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Processing peas herbicide screening trial

Project Code: SCR07-002

Project Lead

Rob Grohs - University of Guelph


To evaluate reduced-risk herbicides for potential to control broadleaf weeds (including Kochia, Russian Thistle, and Nightshade) in processing peas, and to provide recommendations for reduced-risk candidate herbicides to be pursued for registration in Canada

Summary of Results

Growers have expressed a need for more products for weed control in processing peas. A number of reduced-risk herbicides that may be suitable for this crop have never been evaluated for this purpose. It would therefore be desirable to identify one or more herbicides for possible minor use label expansion or that could be registered under Agriculture and Agri-Food Canada's Minor Use Pesticides.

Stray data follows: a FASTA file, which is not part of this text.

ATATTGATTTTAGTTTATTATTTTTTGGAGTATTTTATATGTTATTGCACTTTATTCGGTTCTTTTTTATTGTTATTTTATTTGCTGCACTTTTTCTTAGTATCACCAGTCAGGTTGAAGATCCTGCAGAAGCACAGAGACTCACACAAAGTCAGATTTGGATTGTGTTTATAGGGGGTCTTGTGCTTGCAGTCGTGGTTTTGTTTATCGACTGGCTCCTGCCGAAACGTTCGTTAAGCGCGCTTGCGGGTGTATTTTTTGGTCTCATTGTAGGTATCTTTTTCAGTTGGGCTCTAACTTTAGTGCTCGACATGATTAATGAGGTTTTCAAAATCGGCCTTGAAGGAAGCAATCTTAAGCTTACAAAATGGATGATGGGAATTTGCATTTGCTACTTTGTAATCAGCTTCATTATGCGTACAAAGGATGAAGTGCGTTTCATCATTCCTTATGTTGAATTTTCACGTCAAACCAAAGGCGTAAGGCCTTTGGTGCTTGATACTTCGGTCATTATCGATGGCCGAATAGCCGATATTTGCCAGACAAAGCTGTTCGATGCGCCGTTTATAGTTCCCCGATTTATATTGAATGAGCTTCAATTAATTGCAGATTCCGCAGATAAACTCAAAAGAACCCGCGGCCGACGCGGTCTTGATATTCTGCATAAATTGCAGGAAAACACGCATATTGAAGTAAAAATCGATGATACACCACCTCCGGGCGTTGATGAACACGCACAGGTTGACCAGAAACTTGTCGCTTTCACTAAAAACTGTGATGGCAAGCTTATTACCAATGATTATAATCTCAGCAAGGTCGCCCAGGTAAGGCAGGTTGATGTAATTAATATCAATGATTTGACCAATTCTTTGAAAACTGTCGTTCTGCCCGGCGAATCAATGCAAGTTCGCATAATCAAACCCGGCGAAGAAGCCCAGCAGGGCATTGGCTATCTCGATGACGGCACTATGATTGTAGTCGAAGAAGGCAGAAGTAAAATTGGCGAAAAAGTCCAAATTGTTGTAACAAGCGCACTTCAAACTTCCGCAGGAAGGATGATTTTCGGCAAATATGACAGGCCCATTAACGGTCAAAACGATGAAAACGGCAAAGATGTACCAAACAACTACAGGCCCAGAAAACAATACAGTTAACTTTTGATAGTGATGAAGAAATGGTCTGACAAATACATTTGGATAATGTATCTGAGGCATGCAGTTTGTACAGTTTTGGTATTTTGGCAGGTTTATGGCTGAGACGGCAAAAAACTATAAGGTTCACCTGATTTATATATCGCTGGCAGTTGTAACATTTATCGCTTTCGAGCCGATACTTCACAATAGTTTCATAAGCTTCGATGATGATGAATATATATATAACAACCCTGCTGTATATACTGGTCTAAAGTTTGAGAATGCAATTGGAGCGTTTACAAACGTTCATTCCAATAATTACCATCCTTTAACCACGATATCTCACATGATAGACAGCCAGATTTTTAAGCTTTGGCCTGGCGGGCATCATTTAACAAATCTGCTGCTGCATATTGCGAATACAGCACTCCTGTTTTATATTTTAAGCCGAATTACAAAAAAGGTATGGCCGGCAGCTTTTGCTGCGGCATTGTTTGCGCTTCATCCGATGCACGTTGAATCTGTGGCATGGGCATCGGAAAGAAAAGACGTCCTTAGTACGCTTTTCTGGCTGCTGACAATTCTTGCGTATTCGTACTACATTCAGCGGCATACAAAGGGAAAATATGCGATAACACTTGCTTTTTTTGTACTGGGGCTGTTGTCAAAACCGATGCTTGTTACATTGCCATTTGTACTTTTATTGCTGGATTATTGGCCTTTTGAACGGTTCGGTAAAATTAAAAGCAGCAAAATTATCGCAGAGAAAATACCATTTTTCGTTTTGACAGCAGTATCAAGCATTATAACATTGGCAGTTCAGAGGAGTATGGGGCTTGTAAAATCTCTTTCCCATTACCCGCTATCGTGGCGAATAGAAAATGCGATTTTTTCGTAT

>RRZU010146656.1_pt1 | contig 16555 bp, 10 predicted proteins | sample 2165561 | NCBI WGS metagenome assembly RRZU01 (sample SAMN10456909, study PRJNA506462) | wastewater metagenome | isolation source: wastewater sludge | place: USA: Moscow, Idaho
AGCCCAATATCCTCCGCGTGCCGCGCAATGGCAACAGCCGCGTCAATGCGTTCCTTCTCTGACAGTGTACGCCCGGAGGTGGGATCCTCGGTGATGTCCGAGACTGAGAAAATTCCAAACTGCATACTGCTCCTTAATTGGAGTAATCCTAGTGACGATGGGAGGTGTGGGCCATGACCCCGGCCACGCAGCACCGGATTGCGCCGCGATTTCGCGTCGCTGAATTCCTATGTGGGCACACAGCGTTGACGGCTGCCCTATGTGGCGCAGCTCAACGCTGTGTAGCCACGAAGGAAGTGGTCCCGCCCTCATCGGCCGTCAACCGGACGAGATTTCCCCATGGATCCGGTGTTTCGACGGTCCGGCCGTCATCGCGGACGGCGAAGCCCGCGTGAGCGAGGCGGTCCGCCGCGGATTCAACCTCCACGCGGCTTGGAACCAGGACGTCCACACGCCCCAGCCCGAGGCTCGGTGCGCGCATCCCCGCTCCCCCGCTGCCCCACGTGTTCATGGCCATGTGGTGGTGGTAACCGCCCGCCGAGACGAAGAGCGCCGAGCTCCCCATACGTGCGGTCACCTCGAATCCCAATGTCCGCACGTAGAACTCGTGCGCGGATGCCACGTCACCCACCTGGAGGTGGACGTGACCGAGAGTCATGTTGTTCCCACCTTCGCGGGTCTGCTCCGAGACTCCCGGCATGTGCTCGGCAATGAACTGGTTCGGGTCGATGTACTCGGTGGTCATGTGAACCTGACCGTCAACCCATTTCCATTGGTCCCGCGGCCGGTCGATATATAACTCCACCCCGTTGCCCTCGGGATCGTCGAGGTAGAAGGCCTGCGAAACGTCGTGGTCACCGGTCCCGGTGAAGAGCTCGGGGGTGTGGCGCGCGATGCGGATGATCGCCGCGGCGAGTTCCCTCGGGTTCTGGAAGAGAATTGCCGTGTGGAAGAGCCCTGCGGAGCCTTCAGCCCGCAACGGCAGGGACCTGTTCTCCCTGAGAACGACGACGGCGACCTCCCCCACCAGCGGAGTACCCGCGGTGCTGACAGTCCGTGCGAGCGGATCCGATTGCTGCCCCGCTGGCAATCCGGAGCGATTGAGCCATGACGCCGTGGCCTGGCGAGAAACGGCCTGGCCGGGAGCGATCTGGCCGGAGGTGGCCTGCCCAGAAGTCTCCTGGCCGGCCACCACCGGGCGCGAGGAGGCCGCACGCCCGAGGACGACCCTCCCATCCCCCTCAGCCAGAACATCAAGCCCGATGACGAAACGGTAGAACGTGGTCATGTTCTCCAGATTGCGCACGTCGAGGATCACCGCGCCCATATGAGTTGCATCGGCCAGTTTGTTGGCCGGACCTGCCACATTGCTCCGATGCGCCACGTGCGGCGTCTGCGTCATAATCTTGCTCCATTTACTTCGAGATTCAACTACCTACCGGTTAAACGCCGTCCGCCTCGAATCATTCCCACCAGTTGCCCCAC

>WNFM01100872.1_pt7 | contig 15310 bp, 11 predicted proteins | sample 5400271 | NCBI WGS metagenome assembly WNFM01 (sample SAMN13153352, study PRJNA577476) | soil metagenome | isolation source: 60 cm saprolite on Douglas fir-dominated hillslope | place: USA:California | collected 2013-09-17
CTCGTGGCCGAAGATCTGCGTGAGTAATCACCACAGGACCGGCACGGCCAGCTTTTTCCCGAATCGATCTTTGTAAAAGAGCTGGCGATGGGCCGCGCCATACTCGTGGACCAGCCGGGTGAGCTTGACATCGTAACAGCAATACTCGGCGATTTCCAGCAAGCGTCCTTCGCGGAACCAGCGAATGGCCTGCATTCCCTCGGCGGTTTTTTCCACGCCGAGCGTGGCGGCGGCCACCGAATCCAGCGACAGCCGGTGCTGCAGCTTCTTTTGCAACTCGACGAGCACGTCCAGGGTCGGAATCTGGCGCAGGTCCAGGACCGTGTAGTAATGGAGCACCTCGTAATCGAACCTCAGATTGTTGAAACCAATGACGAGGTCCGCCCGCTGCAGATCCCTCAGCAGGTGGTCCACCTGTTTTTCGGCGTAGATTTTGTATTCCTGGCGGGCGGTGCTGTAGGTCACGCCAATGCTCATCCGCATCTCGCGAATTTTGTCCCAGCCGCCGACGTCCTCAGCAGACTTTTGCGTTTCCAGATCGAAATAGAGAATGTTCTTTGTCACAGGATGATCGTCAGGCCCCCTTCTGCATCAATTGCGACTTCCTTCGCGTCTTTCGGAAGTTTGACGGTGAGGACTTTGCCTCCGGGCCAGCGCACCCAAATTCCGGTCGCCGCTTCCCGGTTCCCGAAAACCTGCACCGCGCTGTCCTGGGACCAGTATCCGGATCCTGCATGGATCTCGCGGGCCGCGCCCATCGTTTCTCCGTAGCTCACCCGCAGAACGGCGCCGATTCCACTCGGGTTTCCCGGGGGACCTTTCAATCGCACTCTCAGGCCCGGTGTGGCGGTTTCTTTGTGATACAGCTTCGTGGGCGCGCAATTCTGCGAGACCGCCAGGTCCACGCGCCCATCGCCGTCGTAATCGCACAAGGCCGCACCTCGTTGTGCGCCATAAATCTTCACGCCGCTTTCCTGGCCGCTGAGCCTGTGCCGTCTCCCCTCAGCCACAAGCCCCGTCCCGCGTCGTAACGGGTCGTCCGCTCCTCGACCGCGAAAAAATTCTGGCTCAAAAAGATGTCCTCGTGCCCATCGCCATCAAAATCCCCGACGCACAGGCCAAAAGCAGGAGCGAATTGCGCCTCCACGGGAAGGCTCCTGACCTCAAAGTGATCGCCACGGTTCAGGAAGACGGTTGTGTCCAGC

This project evaluated the efficacy of a number of reduced-risk herbicides in controlling broadleaf weeds in processing peas (Pisum sp., var. Encore). The phytotoxicity of those herbicides was also evaluated.

Field trials were conducted in 2007 at the Simcoe Research Station of the University of Guelph, in Ontario. The experimental design was a randomized complete block design with four replications. Plots were 2.25 meters by 8 meters. The seven herbicides evaluated were applied at three rates: 0.5×, 1× and 2×. The herbicide treatments were either pre-emergence or post-emergence to the weeds. Data were collected on injury to peas and efficacy in controlling broadleaf weeds.

The data obtained show that four of the herbicides evaluated in this study are considered safe to peas. These four herbicides are: Odyssey (imazamox + imazethapyr), Chateau (flumioxazin), Outlook (dimethenamid-P) and Sandea (halosulfuron-methyl). Odyssey (imazamox + imazethapyr) and Chateau (flumioxazin) caused no crop injury and were very effective in controlling broadleaf weeds. Outlook (dimethenamid-P) did not cause any crop injury, but was not effective in controlling redroot pigweed (Amaranthus retroflexus) or lamb's quarters (Chenopodium album), while Sandea (halosulfuron-methyl) was effective in controlling redroot pigweed (Amaranthus retroflexus) only.

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